Proponents say the law ensures parents are in charge of what their children learn about sensitive topics. Opponents say it will have a chilling effect. Though the measure specifically targets curriculum and discussion in K-3 classrooms, some educators and advocates worry it could also cut LGBTQ kids in higher grades off from support.
“At the high school level, I think it will create anxiety and maybe hesitancy by staff to have some of the open conversations that they may have,” said Dawn Young, who is the advisor for the Queer Student Union and a mentor for students. “I think it will affect the kids feeling that it means something is wrong with them.”
For queer students, school is a place that can hurt and heal. It can be a safe space away from challenging home lives, but it can also be a source of pain. LGBTQ+ students reported being bullied on school grounds at nearly twice the rate of their straight peers, according to the Centers for Disease Control and Prevention.
Winter Park High, a school of more than 3,400 students, sits in a suburb of Orlando, a city the U.S. Census reports as having among the highest concentration of same-sex households in the country.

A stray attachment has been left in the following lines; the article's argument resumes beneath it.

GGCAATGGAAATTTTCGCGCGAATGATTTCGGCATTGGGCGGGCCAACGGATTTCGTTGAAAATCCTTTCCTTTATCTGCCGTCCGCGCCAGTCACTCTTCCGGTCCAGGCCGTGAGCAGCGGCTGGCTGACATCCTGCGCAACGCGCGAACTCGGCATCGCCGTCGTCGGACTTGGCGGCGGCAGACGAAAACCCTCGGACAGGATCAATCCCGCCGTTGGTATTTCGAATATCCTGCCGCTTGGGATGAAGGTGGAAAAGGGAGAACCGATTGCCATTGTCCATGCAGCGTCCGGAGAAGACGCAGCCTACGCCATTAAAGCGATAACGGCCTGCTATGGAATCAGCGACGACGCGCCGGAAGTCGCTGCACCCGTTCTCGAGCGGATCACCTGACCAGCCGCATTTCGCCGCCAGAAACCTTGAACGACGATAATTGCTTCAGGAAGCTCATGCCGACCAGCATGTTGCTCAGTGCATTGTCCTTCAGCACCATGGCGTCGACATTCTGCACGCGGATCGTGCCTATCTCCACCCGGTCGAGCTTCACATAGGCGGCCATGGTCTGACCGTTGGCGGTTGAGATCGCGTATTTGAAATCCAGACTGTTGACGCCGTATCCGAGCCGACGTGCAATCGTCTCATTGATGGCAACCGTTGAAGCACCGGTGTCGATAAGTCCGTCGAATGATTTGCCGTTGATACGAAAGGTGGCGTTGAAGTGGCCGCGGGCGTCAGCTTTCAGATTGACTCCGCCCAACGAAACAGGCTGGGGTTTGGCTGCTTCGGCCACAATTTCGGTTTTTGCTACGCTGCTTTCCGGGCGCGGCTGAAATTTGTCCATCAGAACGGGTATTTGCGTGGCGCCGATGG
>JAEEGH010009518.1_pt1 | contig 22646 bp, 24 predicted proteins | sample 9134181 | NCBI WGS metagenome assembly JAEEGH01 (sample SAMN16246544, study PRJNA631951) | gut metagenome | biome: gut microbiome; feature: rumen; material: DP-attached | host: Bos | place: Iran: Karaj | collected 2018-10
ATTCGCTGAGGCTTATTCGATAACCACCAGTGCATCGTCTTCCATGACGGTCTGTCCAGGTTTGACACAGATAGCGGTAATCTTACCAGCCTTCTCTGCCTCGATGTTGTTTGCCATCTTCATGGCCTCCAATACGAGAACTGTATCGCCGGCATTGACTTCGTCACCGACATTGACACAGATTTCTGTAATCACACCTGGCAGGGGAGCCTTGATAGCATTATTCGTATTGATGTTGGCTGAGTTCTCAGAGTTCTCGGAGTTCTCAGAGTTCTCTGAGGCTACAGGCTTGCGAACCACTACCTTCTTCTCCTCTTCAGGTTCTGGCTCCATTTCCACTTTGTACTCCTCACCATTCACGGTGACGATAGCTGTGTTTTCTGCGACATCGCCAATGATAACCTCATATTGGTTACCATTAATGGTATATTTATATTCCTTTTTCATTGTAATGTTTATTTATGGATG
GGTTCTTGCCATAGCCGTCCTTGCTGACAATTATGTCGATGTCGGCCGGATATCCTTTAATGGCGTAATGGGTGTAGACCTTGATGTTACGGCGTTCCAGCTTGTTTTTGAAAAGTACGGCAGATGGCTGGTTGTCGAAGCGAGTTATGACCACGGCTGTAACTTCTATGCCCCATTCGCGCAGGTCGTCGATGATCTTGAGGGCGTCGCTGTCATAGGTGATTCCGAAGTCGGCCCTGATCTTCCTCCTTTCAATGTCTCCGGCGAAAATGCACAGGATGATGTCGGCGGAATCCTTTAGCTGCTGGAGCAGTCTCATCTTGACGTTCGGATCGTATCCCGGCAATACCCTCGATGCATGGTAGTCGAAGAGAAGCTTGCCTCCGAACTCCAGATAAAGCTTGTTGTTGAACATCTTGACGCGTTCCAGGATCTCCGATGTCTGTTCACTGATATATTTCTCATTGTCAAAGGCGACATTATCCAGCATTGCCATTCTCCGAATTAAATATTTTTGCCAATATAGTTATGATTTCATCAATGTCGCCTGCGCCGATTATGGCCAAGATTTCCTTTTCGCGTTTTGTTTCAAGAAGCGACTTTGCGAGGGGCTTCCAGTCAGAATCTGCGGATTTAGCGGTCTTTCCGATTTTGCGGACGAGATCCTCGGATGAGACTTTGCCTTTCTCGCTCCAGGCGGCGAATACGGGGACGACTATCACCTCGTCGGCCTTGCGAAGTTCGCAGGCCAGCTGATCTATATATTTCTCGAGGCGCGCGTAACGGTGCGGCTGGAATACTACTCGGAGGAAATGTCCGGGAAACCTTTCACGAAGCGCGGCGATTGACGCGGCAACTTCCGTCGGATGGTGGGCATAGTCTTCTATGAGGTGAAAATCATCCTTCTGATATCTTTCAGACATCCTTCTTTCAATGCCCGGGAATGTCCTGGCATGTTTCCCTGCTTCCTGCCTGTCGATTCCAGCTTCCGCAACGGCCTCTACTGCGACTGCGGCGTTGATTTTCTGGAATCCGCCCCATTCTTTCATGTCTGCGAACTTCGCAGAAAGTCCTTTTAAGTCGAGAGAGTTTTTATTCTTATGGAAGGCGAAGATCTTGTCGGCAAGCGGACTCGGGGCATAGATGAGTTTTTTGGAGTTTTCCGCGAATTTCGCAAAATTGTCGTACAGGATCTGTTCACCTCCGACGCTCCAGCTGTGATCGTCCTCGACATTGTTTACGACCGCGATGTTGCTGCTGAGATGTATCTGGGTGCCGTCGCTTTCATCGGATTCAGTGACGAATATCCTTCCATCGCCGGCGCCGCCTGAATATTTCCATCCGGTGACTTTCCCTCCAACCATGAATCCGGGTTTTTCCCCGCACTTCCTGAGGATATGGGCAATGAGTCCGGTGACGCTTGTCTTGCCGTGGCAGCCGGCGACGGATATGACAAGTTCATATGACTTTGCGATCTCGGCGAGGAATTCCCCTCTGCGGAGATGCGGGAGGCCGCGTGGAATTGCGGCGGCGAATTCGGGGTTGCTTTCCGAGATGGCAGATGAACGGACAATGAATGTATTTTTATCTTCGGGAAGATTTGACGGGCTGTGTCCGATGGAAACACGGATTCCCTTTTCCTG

The school is also less than 10 miles from PULSE, a gay night club where 49 people were murdered in what was the deadliest mass shooting in U.S. history. Members of the Queer Student Union were in elementary and middle school when it happened.
Since the Queer Student Union was formed in November of 2021, its members have tried to bring visibility to LGBTQ issues. They have run voter registration drives, put up posters that say “Being gay is NOT a choice,” and they’ve been meeting with administrators to find ways to prevent bullying in school bathrooms.
Will closed the meeting with ideas for next year.
“What problems in the school can Queer Student Union solve, and what should we do as a club to keep engaging and be useful?” Will asked the group.
The students agreed they wanted to see more history lessons on the gay rights movement and presentations on why jokes about LGBTQ people are hurtful.